The Woodpecker on the Telephone Pole

Most mornings, since spring has begun appearing, I hear the Morse-code-like tapping of a woodpecker on the pole that delivers us phone and Internet services as I go to the mailbox to retrieve my New York Times.

My grandmother, who was born in 1889, wanted to be a telegrapher. She wanted to be the one who tapped out messages to send and interpret the tap-tap-tap of the messages received so she could deliver messages—personal and newsworthy. I think she wanted to be connected to the world outside the small one she inhabited in the town in Oklahoma that had grown from a village of tents and dirt roads into one of houses and sidewalks and streets from the time she moved there as a five-year old until she married my grandfather.

She married at 19. She looked around at her options, decided there were too many children still at home (she was the oldest of nine) for her to get educated as a telegrapher, and so married my grandfather—who was considered quite the catch.

My grandfather was a good provider, taught Sunday School, everyone loved him—and he was a womanizer and molested me and who knows who else. His middle son was also a child molester. He molested me and who knows who else.

I, of course, kept the secret from the family for nearly 30 years, until I told my mother when I was 40. She believed me, felt terrible that I hadn’t been protected—that she hadn’t protected me—but said she could forgive my grandfather because my grandmother had stopped having sex with him.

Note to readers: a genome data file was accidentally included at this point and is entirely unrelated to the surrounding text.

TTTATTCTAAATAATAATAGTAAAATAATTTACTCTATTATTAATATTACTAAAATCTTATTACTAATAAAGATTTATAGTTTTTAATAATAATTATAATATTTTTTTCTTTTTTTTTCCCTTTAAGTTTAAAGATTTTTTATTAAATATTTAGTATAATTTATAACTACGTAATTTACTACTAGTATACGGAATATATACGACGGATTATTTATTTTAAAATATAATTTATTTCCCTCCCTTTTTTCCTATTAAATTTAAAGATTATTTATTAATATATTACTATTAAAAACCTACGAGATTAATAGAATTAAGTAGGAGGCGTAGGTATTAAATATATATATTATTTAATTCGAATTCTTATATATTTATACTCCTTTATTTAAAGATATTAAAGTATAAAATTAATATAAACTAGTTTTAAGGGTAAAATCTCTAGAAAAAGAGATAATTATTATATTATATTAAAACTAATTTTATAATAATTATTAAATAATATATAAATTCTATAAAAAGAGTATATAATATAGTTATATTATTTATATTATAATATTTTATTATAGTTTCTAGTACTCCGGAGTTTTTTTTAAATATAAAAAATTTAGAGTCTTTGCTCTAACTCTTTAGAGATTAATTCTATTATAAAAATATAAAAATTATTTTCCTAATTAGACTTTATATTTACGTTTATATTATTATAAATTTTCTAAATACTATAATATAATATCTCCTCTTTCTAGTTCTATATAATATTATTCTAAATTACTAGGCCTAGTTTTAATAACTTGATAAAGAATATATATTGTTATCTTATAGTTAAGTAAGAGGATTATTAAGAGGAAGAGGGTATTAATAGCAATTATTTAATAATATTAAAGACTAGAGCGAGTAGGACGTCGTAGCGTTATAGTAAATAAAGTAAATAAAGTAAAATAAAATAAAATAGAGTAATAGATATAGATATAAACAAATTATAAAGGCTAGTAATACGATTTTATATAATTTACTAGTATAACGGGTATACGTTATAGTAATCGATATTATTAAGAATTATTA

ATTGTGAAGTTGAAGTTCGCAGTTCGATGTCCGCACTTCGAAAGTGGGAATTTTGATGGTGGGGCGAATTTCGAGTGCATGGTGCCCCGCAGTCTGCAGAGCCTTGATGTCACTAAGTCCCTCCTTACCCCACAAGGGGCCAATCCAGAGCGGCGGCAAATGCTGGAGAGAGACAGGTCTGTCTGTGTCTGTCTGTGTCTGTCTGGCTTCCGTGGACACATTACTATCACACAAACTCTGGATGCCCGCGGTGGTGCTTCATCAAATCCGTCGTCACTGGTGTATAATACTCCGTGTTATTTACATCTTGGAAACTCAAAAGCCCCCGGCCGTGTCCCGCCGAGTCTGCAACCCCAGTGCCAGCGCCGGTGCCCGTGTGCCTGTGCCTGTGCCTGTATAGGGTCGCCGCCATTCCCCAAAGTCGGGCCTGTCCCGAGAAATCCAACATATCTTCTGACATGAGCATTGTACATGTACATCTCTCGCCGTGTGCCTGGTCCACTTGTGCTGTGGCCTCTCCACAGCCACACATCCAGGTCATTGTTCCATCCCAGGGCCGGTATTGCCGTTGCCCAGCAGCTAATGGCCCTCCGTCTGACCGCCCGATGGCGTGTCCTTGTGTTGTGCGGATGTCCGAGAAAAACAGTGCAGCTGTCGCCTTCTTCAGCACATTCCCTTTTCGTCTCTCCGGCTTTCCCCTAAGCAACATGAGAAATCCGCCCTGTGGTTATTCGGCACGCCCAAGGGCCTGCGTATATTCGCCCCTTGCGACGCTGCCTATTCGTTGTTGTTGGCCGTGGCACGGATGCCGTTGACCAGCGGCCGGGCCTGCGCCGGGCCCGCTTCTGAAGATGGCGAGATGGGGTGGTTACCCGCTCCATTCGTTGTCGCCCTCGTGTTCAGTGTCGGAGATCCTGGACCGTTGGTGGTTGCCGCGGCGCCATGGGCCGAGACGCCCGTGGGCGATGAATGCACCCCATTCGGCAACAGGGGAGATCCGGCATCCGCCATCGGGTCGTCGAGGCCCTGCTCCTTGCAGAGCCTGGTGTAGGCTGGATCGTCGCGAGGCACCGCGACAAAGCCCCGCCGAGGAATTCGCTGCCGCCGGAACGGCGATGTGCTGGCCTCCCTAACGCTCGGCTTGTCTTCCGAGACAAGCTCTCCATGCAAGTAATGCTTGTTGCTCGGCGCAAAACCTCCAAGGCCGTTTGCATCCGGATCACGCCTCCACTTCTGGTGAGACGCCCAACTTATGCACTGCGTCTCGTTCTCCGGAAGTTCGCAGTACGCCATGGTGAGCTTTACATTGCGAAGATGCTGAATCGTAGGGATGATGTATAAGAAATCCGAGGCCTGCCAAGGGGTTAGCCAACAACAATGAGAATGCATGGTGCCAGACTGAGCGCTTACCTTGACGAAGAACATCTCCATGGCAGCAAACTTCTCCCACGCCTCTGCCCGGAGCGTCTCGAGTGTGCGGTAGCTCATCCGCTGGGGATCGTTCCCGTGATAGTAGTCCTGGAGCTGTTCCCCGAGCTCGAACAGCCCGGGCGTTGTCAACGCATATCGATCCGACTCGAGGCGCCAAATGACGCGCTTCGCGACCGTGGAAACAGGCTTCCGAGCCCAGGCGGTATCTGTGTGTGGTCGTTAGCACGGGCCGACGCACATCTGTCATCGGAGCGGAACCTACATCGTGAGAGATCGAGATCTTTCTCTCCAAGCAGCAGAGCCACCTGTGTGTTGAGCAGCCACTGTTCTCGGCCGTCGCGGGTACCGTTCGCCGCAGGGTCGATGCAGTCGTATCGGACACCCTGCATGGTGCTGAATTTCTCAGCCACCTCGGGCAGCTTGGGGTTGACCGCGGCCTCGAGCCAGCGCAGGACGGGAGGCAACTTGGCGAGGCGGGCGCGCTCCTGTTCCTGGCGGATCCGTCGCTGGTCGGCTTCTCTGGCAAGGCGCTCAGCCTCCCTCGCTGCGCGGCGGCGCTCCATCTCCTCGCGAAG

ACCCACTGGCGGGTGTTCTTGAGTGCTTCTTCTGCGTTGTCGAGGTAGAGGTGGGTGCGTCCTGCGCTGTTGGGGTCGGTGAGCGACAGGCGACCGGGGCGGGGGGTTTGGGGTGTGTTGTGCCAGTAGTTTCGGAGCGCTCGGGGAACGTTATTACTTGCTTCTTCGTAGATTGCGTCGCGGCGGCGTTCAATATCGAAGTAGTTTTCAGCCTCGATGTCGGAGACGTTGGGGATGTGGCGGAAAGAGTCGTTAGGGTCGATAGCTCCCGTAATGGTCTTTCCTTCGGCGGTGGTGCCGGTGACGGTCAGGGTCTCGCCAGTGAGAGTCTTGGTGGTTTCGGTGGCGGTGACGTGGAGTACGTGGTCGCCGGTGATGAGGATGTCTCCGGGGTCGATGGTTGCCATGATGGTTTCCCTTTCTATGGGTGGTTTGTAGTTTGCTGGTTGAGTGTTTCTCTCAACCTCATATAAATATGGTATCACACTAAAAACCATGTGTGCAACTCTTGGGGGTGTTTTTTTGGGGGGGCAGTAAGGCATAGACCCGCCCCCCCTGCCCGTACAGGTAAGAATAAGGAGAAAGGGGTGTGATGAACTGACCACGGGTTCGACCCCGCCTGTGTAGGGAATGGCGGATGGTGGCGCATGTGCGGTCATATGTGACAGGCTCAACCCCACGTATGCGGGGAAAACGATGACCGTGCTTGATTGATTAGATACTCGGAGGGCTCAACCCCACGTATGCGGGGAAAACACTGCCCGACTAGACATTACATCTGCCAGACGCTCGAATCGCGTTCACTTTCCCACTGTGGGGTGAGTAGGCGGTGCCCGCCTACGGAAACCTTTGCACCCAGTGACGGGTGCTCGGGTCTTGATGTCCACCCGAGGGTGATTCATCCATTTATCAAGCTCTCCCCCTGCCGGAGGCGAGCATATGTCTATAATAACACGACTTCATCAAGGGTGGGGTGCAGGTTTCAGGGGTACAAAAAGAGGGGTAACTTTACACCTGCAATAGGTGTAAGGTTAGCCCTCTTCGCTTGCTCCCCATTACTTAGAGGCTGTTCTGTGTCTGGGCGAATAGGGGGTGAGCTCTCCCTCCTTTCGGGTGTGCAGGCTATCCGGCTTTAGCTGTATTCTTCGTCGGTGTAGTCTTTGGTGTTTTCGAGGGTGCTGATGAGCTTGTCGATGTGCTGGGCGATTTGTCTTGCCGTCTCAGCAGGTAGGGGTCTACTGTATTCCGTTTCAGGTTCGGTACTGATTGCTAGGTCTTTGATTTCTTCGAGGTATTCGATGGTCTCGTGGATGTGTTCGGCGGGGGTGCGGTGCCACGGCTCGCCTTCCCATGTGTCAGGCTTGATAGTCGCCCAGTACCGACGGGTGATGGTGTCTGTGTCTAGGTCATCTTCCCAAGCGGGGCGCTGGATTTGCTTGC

I suspect that if she could have heard herself, she would have been appalled. But, I think the really deep need to believe that the old stories will keep you safe prevailed with her.

What I came to call the family recipe—that girls and women are the sacrificial lambs on the altar of family stability—is the old story that prevailed with the women in my family. It is a story that has power because it is also one that has prevailed culturally.

Perhaps the most disturbing thing about that story is what it does to marriage and family. It reduces them to a trap for women. More than one woman has chewed off her arm to release herself from that trap.

What I like most about Nora Ephron is that she believed in romance and love and wanting to marry and being married—and advised Wellesley graduates:

Whatever you choose, however many roads you travel, I hope that you choose not to be a lady. I hope you will find some way to break the rules and make a little trouble out there. And I also hope that you will choose to make some of that trouble on behalf of women.

Here’s a link to the full address, you won’t regret reading it:

I am distressed that a woman named Susan Patton, a 1977 Princeton graduate, is distorting the very real desire to be connected, to be married, to have a partner, is reducing it to the old story. If that’s what you want, she says, you need to compromise your self, because love and marriage and family is about competition for the good catch: